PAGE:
Review: Island Players score a winner with delightful 'Queen of Bingo'

Article Highlights

  • "The Queen of Bingo" runs May 4 - 19
  • Tickets are $18; call 239-394-0080 or theateronmarco.com
Michelle Langlas (Sis) and Judith Gangi (Babe) star in the Island Players comedy 'The Queen of Bingo.'

Photo courtesy the Island Players

Michelle Langlas (Sis) and Judith Gangi (Babe) star in the Island Players comedy "The Queen of Bingo."

Full event details »

What: Two sisters share bingo chips and secrets in this charming comedy

When: 7:30 p.m. Friday & Saturday, 2:30 p.m. Sunday through May 19

Where: Rose History Auditorium at the Marco Island Historical Museum, 180 South Heathwood Dr., Marco Island

Cost: $18

Information: theateronmarco.com

Concessions: Buy hot dogs and more from the BeachDogs concession cart during intermission; get extra chances at the "special prize" buy buying extra bingo cards

Play Along: Get extra chances at the "special prize" by buying extra bingo cards!

On the Web: Sign up to receive more theater news from the Stage Door blog via email.

Bingo. Five letters. An entire world of social, cultural and prize-winning opportunities. The Island Players explore them all during their season-ending comedy "The Queen of Bingo," a simple, but heart-warming charmer about two sisters, a pile of bingo chips and lots of love.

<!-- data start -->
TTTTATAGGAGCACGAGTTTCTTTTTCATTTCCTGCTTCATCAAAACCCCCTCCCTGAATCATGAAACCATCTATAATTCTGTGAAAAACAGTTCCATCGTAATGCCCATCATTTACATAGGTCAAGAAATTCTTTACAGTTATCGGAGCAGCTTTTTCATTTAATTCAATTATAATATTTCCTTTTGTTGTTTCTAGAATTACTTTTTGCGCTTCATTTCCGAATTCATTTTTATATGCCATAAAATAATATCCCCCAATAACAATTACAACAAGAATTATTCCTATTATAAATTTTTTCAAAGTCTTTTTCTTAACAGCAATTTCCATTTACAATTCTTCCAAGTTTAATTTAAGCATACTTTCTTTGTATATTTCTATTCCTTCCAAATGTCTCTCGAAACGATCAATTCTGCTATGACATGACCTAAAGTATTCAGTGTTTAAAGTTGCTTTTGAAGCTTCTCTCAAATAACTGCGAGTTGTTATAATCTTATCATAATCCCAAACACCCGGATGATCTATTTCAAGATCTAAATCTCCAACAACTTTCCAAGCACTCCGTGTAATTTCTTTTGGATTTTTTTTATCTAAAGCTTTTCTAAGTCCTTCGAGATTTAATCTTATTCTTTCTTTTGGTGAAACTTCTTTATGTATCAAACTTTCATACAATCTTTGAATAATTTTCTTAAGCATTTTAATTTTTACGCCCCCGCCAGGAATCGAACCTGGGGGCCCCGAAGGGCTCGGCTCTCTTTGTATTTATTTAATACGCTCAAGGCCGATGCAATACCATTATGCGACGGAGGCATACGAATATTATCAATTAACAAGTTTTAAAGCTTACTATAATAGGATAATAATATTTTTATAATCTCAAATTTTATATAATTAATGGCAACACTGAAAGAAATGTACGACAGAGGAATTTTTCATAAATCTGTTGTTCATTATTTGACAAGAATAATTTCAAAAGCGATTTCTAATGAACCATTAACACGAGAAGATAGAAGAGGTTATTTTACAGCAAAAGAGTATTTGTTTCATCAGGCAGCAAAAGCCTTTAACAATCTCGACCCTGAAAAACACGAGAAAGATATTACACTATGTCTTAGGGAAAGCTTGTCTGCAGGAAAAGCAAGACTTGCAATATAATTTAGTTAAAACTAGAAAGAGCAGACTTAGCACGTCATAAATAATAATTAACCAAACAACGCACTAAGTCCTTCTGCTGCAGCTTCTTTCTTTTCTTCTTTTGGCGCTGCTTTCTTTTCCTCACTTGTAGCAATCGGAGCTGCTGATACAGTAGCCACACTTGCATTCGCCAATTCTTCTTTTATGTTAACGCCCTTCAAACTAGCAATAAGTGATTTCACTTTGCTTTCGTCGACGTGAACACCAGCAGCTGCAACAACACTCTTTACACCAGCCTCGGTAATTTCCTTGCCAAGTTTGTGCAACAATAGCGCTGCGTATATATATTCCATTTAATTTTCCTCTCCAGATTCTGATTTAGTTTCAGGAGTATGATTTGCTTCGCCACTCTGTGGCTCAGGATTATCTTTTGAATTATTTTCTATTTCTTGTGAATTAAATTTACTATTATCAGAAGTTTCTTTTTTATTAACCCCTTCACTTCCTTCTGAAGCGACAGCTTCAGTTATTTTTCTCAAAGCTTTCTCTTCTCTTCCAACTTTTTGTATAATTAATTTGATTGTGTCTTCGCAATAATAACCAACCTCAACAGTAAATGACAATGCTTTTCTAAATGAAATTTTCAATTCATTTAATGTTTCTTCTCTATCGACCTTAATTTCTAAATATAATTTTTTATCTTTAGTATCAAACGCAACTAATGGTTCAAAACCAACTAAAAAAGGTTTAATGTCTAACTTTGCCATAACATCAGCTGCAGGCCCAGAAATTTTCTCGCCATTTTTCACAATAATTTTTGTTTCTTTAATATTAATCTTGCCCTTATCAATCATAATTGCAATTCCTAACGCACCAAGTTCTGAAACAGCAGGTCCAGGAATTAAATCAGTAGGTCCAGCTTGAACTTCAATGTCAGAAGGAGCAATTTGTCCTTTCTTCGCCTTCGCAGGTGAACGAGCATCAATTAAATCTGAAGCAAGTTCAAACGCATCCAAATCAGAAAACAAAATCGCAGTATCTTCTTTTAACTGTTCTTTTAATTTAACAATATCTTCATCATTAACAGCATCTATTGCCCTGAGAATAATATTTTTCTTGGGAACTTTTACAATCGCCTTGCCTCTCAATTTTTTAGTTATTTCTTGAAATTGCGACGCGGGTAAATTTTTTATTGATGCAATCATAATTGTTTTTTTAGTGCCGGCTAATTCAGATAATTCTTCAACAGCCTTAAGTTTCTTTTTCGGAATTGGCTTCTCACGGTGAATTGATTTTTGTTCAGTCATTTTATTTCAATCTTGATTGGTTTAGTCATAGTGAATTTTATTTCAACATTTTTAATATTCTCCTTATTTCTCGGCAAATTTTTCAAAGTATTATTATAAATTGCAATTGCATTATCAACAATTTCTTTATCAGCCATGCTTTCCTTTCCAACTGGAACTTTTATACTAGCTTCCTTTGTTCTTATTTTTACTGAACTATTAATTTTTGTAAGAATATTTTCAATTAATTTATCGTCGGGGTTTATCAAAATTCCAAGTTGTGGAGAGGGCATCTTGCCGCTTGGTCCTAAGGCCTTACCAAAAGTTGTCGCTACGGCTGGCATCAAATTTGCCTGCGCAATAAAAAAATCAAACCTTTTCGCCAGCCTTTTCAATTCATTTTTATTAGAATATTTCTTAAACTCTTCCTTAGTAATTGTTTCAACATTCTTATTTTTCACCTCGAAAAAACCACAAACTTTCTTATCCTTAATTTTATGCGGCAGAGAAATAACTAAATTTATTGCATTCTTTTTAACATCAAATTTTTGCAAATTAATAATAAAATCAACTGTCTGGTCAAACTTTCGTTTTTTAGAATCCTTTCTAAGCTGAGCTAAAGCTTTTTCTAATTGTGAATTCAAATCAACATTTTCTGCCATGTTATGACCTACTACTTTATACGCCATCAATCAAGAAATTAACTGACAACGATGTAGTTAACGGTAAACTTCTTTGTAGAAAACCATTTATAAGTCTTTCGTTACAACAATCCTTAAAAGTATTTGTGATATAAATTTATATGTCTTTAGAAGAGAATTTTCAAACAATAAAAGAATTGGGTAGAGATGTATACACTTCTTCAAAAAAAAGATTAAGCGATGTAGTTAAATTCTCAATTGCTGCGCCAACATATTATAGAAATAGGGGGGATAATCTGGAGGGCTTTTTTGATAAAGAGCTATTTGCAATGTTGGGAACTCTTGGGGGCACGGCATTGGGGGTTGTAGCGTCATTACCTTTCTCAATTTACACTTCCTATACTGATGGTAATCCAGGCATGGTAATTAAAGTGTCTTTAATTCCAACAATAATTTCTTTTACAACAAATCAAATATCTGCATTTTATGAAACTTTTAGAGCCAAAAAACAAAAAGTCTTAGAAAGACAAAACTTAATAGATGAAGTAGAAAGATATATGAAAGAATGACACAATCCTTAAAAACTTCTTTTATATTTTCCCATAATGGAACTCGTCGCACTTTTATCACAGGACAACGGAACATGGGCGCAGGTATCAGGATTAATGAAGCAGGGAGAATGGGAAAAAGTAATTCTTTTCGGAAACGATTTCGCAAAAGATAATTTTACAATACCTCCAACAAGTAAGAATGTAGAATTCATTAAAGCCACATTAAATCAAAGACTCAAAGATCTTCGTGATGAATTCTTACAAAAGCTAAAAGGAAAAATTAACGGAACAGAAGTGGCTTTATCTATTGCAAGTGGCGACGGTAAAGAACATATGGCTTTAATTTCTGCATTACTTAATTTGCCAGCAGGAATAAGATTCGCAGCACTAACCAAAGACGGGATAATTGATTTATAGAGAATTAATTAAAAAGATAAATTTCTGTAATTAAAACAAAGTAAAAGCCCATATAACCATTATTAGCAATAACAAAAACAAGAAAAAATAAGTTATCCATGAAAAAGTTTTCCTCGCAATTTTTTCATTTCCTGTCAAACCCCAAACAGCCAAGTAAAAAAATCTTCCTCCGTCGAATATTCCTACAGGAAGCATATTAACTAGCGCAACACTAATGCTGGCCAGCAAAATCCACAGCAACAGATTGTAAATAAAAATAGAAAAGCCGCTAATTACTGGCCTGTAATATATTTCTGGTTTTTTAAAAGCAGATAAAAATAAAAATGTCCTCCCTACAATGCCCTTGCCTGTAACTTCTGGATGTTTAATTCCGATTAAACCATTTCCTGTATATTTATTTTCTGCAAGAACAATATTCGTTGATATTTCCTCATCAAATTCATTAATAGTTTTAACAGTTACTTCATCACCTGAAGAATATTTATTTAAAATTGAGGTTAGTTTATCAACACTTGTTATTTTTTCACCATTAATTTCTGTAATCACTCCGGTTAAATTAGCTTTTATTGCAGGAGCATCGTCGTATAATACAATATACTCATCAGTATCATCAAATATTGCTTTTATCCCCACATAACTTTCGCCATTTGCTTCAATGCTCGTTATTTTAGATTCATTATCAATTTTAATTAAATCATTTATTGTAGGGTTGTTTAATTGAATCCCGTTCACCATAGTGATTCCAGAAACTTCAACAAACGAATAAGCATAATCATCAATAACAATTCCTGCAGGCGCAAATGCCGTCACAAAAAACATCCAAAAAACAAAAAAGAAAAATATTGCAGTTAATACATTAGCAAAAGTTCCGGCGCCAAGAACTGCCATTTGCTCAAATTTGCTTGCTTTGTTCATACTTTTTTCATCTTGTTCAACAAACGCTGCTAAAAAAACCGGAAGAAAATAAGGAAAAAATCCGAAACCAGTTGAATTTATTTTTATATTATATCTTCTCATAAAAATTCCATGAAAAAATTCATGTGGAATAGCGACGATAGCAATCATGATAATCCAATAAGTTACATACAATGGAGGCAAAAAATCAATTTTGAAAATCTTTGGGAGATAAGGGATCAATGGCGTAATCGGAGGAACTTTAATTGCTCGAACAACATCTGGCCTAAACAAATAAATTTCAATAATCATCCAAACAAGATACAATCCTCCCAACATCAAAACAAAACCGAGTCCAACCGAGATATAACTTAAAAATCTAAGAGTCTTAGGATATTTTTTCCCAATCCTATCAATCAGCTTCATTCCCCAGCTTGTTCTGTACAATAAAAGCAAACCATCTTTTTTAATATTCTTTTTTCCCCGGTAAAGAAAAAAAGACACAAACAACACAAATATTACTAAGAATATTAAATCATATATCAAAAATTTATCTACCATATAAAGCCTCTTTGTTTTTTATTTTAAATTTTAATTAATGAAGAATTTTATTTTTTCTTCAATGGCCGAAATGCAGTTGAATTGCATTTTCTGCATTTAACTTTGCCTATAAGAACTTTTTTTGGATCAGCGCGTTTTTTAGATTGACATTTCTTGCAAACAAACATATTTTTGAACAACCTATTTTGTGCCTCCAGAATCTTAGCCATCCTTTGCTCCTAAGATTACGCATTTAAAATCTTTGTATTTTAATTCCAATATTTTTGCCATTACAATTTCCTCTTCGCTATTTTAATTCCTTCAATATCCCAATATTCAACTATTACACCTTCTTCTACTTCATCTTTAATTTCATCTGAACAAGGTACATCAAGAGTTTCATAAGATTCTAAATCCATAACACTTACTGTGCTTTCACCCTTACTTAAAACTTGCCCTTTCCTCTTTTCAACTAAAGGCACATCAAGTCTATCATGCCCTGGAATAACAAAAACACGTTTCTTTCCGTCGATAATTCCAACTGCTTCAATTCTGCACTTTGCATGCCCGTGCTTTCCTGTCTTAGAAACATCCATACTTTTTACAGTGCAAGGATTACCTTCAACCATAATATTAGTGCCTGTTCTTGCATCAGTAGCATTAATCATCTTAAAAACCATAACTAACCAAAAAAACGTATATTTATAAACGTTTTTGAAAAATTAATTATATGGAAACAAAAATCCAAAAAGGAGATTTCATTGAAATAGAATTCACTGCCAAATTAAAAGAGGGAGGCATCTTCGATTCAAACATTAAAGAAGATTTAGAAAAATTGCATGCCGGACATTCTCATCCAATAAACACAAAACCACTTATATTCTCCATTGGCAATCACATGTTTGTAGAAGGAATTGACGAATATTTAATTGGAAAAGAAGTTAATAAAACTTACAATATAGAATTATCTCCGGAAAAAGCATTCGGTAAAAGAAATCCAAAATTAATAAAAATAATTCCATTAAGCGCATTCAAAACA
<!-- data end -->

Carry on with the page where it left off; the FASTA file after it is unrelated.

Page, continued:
"The Queen of Bingo" catches Sis (Michelle Langlas) and Babe (Judith Gangi) during bingo night at St. Joseph's Catholic Church. Over the rattle of bingo balls, the patter of a smooth-talking caller and the smell of sweat from the boy's locker room, the women come to terms with life, love, winning and losing. Jeanne Michels and Phyllis Murphy wrote the show.

While "The Queen of Bingo" isn't deep or thought-provoking, it does serve up a plentiful helping of laughs. Co-directors Scott Lilly and Kevin Moriarty take the slim script and embellish it as much as they can. Gangi's comedic skills, honed during the past few years at Naples City Improv, also help lift the show immeasurably.

Gangi and Langlas share some wonderful chemistry on stage. The directors work with that, allowing the actresses to banter at a brisk pace, bicker like sisters or get into the fury of a bingo game. For all that the show features just two women talking, "Bingo" zooms by on a light cloud of giggles.

The show come steeped in the culture of bingo halls, Big Diamonds, daubers and Cover-Alls. Bingo (and its superstitions) remains enough a part of our shared culture that audiences can laugh as Langlas unpacks a huge bag filled with bingo supplies, good luck tokens and a coffee thermos - then giggle again as Gangi arrives with a 7-Eleven mug the size of Connecticut, troll dolls and a prayer candle she lights over her cards.

While the light-hearted show focuses mainly on silliness (characters in the bingo hall, an escaped mouse, Babe's attempts to evade love-happy Coach Anderson), it does (briefly) veer into the serious. Widower Sis struggles with loneliness, while Babe fights the battle of the bulge. Surprise, surprise - bingo turns out to be the answer to both their prayers.

The script never does treat any topic with real dignity though, and some of the jokes skirt the line of insensitivity. It is a credit to the actresses and directors that most of the material - especially Babe's long speech about her weight - manage to be funny.